Following violent clashes on Friday, three of the protesters outside the European Union summit in Göteborg, Sweden were shot by police. One of the injured demonstrators remains hospitalised in critical condition.
Dozens of others were hurt and hundreds arrested as mounted police, accompanied by dogs, lashed out with truncheons and charged a 4,000-strong demonstration, part of a mobilisation of some 20,000 protesters in the city. The demonstrations targeted last week’s conference of European heads of state, focusing on a visit last Thursday by US President George W. Bush. They remained largely peaceful as the summit began and during Bush’s visit.
According to police and media reports, a group of anarchists from Denmark and Germany began attacking shops and a McDonald’s restaurant in Göteborg city centre on Friday. But the preamble to that day’s clashes was a police provocation.
Months before the summit the Swedish police had come to an agreement with the organisers of the protests—a diffuse coalition of radical groups and anti-globalisation organisations gathered under the names “Göteborg 2001” and “For an Alternative Europe”. As part of the agreed “line of dialogue”, the city authorities and police allowed demonstrators to stay overnight in a school not far from the conference centre.
But at a meeting Friday morning demonstrators said they had been expelled from the school the night before when police suddenly stormed the building. The police set up barriers around the school and arrested a number of protesters in the course of clearing the building.
On Friday afternoon, as 20,000 demonstrators tried to march on the conference centre, they were repelled by large numbers of police. As violent clashes continued Friday night, a planned evening meal of the gathered heads of state was cancelled and the official delegations from Finland, Belgium, the Netherlands and Luxembourg were forced to switch hotels. The prime minister of the Netherlands, Wim Kok, and his Luxembourg counterpart Jean Claude Juncker were forced to leave their hotel via the fire escape in order to avoid demonstrators.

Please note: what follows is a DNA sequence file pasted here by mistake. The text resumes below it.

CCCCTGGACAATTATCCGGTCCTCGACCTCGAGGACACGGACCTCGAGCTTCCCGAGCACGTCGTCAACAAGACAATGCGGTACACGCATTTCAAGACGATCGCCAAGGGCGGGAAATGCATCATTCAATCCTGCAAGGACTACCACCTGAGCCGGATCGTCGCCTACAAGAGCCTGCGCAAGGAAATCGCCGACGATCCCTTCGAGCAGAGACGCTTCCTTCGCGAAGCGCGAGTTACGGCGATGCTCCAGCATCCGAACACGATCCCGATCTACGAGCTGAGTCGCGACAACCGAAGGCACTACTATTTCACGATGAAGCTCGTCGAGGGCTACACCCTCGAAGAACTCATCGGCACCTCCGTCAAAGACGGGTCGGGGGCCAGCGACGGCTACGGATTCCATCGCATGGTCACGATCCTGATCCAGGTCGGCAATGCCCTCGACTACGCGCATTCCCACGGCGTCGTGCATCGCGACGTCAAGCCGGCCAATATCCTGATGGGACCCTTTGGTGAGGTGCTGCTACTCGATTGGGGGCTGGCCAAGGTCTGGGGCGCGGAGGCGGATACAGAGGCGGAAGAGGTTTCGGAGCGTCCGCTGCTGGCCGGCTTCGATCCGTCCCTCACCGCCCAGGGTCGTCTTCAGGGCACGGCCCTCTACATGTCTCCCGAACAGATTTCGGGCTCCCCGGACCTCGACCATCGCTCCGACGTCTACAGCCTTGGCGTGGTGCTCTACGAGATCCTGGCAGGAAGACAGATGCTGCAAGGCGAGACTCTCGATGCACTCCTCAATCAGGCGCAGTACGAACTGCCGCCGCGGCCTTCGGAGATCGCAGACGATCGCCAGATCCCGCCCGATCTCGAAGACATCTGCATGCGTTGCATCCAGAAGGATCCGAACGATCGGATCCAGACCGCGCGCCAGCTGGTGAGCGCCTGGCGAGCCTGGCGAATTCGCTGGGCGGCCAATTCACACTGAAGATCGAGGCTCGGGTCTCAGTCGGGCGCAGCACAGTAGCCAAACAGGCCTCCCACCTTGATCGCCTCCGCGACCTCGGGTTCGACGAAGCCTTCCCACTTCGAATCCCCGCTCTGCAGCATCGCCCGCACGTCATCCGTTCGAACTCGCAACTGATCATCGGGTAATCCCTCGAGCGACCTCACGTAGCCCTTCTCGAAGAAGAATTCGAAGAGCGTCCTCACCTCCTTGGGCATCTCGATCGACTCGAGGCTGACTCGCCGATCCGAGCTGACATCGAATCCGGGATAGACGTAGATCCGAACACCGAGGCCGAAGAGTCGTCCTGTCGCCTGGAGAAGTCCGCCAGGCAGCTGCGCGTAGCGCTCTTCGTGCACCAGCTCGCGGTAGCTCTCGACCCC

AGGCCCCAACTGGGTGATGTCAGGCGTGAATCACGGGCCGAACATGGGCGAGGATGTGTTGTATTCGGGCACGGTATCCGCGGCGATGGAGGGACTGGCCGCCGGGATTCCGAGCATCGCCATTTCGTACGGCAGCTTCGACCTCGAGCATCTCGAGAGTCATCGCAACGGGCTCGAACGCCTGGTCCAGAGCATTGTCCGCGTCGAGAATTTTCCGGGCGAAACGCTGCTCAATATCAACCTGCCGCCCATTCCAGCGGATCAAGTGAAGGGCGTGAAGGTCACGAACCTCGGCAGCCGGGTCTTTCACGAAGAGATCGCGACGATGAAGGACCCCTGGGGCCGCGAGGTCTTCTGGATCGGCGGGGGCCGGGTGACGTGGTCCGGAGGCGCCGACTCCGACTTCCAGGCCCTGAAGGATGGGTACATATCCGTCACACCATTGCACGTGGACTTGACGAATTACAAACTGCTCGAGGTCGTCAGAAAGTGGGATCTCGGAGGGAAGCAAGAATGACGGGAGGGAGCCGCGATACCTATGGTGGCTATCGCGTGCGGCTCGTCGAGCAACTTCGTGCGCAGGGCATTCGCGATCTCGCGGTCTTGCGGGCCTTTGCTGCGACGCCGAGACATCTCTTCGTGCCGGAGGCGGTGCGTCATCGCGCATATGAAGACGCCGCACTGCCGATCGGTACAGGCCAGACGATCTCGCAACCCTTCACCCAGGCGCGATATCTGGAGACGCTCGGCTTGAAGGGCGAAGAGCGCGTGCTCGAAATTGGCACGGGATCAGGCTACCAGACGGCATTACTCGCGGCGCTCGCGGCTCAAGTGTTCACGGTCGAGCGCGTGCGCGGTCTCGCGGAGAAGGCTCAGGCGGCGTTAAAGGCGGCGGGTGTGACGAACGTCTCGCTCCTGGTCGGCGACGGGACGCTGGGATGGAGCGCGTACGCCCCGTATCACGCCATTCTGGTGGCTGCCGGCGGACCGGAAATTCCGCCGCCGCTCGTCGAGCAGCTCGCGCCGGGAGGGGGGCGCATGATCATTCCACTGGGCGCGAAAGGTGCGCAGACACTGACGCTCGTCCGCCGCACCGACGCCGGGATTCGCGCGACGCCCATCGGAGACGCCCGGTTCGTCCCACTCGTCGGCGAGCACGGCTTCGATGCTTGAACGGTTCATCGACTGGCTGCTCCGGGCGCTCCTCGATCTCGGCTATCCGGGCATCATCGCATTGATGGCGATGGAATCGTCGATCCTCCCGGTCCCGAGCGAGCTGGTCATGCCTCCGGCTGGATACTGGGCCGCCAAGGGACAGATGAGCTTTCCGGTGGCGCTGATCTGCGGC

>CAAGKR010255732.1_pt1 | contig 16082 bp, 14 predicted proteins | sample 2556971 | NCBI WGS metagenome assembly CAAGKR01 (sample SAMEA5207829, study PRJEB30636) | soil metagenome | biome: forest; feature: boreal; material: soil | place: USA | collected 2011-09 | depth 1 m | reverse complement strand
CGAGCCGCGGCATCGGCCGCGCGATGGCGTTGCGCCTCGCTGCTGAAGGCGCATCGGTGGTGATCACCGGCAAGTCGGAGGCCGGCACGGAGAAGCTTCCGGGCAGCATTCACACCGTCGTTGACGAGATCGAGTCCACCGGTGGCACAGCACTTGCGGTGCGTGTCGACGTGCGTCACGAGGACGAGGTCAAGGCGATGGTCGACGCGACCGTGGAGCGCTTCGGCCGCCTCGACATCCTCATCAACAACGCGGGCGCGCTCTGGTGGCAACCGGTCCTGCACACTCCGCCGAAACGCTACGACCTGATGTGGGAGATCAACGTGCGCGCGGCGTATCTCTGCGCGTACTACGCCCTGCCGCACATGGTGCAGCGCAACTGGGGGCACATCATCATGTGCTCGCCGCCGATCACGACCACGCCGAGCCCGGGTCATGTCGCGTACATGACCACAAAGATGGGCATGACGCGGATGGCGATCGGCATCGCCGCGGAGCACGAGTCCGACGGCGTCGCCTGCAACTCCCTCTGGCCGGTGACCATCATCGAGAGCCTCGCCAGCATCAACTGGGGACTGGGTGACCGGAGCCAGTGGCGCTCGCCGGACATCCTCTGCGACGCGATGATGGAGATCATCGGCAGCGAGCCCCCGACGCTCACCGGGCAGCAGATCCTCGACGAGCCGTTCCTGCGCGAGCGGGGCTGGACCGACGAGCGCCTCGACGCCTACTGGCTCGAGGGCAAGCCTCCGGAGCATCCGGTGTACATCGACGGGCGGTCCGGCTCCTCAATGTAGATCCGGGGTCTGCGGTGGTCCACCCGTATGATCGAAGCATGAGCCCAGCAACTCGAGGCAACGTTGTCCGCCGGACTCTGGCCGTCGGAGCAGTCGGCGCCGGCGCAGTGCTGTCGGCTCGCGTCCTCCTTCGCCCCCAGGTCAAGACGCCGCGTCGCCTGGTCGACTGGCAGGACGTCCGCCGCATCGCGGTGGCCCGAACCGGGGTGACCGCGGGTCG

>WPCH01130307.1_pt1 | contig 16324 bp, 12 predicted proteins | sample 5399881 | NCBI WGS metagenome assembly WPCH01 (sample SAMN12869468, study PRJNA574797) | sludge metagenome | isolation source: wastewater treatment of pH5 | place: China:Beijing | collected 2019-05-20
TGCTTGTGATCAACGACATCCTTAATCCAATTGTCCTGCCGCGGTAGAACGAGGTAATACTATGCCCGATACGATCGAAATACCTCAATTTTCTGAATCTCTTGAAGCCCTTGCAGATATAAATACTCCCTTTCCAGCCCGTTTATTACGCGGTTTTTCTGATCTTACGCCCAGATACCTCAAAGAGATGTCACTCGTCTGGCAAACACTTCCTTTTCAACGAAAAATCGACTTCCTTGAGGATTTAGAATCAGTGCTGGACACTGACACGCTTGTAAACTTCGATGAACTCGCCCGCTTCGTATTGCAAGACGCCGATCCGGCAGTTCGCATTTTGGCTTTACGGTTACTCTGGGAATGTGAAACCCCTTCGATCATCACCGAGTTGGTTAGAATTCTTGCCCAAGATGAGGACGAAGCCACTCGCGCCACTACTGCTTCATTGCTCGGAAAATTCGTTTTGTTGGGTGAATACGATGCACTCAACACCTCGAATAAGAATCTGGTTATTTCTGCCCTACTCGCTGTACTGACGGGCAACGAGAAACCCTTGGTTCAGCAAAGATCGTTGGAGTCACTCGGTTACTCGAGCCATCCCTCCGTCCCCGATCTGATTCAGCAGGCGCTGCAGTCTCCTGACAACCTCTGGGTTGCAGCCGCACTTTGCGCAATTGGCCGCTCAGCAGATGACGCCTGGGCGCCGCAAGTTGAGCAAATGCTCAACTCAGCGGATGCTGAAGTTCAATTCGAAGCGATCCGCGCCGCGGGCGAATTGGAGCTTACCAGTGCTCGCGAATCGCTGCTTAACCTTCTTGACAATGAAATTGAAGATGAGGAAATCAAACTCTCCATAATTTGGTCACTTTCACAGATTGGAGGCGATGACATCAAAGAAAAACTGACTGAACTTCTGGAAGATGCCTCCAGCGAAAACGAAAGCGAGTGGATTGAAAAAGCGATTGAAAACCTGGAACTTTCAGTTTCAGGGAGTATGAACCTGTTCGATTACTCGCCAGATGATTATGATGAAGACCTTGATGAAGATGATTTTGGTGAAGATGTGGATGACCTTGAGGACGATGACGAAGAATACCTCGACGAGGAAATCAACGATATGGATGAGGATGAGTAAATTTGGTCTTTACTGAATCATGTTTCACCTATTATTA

Two of the protesters fired on by police were hit in the leg. The third received a critical wound in the stomach. The final tally for the summit was 77 injured and more than 567 arrested.
Further mass demonstrations by protesters calling for “An Alternative Europe” passed off peacefully on Saturday, after representatives of the demonstrators agreed to march some distance from the conference centre.
A number of European heads of state expressed alarm at the violent clashes and called for intensified police measures to protect future European summits. British Prime Minister Tony Blair condemned the demonstrators and said violent protests by an “anarchist travelling circus” could not be allowed to prevent EU leaders from holding future summits. “It is very important that we don’t concede an inch to these people”, he declared.
German Chancellor Gerhard Schröder suggested imposing a travel ban to bar potentially rowdy demonstrators from future summits. He commented: “The only thing that helps is toughness. Any attempt to develop a de-escalation strategy with these desperados is senseless. They have no political aims.” German Foreign Minister Joschka Fischer, himself the target of a media and political campaign in connection with his own past as a militant demonstrator, declared his “horror” at the violence.
Italian President Berlusconi, attending his first meeting of European heads of state since taking office, expressed his alarm at the demonstrations, and Italian officials declared their intention of closing down the city of Genoa, including air links, railways and roads, in advance of next month’s G-8 economic summit. A representative of the radical World Development Movement said the Italian government’s plans amounted to a “pre-emptive state of emergency”.